Is Iraq moving beyond corruption?
Iraqi Prime Minister Haidar al-Abadi dismissed 24 top Interior Ministry officials on Monday, following a revelation Sunday that the country’s army had been paying salaries to 50,000 non-existent “ghost soldiers.”
Abadi called the huge list of imaginary reservist soldiers “the most serious instance of corruption anywhere in the security apparatus,” according to Al-Jazeera Arabic.
David Newton, former U.S. Ambassador to Iraq and a scholar at the Middle East Institute in Washington, told The Daily Caller News Foundation that “from 2003 on, [the U.S.] completely overturned the existing system in Iraq, and a lot had to be built from scratch.” Comparing the rise of formerly suppressed Shiites in Iraq’s military to his own Boston Irish ancestors, Newton said, “after a while, people realize they’re robbing from themselves — they realize that corruption has a very high cost to the country.”
The 50,000 falsified salaries are called “fadhaiyun” in Iraqi military slang, meaning “spacemen.” Al-Arabiya’s English edition estimates that these “spacemen” cost Iraq at least $360 million a year.
The two back-to-back announcements came just weeks after the news that Abadi fired 26 Army commanders in an initial attempt to root out corruption in Iraq’s military. The country’s armed forces, overseen by the Interior Ministry, have undergone numerous humiliations this year. During ISIS’s advance to control territory in Iraq’s north and west this summer, many army officers were seen stripping off their uniforms and running away from Islamic State forces. (RELATED: Iraqi Leaders Announce Plan To Recapture Mosul From ISIS)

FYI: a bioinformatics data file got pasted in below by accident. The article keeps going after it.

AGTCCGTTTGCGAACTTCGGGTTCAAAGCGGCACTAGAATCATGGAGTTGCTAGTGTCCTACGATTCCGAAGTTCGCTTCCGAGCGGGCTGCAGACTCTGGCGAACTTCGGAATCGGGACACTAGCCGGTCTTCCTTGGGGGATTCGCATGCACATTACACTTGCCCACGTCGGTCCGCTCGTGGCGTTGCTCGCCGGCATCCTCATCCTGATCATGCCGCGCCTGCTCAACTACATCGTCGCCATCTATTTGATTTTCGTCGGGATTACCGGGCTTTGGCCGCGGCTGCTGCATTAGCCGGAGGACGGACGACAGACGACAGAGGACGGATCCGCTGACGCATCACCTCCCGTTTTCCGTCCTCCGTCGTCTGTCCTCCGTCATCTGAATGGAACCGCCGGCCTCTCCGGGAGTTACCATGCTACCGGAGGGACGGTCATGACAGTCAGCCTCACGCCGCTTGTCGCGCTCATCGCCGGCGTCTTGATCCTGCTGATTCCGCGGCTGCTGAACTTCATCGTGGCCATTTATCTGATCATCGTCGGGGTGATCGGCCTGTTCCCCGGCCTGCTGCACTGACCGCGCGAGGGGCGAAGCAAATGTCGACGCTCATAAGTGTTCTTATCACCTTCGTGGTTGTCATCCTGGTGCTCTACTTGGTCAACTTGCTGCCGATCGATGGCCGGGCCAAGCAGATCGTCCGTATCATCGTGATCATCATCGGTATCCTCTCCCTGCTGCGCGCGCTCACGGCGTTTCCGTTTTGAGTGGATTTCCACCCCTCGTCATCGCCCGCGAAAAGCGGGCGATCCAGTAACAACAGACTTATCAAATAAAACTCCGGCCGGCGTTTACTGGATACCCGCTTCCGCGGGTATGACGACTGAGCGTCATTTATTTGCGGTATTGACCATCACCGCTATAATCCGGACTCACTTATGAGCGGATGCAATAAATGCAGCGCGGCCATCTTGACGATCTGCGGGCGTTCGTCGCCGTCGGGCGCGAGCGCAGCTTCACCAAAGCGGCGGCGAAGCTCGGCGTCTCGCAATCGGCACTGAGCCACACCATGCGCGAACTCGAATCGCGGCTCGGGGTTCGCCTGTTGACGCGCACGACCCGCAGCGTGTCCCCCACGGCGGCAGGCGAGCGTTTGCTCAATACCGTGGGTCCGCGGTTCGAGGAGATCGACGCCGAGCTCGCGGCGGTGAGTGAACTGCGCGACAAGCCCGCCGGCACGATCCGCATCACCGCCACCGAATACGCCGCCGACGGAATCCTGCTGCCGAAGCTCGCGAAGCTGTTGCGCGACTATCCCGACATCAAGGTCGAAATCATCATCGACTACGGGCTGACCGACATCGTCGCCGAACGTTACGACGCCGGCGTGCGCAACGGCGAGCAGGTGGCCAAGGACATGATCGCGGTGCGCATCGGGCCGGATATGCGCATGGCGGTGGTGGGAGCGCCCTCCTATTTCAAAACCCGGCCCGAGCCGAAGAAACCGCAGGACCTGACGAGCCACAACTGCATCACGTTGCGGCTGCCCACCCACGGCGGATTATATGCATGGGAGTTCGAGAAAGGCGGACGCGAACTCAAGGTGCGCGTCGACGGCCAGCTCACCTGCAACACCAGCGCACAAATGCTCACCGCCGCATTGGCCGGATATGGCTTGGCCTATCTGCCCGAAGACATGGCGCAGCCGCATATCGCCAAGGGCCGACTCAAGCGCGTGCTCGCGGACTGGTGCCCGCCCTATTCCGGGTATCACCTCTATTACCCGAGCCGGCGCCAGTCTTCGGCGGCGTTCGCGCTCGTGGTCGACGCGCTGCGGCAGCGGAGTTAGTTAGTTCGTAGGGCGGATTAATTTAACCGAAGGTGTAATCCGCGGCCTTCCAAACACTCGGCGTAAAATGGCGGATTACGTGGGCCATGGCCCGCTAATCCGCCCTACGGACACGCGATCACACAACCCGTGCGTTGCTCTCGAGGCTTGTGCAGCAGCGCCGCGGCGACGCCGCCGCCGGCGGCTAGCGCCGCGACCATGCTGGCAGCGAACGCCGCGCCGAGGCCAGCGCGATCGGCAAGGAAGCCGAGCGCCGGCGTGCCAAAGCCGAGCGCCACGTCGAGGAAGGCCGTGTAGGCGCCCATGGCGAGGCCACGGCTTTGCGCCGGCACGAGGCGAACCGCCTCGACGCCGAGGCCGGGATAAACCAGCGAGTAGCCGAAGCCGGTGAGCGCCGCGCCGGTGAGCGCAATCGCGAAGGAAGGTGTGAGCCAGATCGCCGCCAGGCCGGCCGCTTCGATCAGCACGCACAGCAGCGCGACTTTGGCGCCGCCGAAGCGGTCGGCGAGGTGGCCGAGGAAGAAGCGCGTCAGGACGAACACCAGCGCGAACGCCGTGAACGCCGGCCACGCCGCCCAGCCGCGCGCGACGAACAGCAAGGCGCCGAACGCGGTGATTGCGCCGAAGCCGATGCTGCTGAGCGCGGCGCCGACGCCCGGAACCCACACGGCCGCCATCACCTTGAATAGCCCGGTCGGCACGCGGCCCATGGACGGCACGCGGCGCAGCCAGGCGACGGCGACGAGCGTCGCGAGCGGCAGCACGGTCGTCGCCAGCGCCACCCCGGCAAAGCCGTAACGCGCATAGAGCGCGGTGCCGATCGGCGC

Dry and succinct Iraqi government press statements emphasized that the decision improved its “effectiveness in confronting terrorism.”
Abadi has been Prime Minister since September, replacing Nouri al-Maliki, who resigned Iraq’s top government job due to a lack of trust in his leadership against the ISIS threat. In October he appointed Mohammed al-Ghabban to lead the Interior Ministry, a militia-linked Shiite whose appointment The Washington Post warned “opens [the] door to militia and Iranian influence.”
But Newton remained optimistic about Abadi’s ability to organize a cohesive Iraqi military to fight ISIS. “I firmly believe there is a sense of nation in this country, and that they’ll be willing to save Iraq,” he told TheDCNF. “I’m not saying it’s easy, but it’s possible.”
Egypt-based news site Youm7.com reported that the Interior Ministry had already found replacements for the ousted officials by the time the firings were announced.
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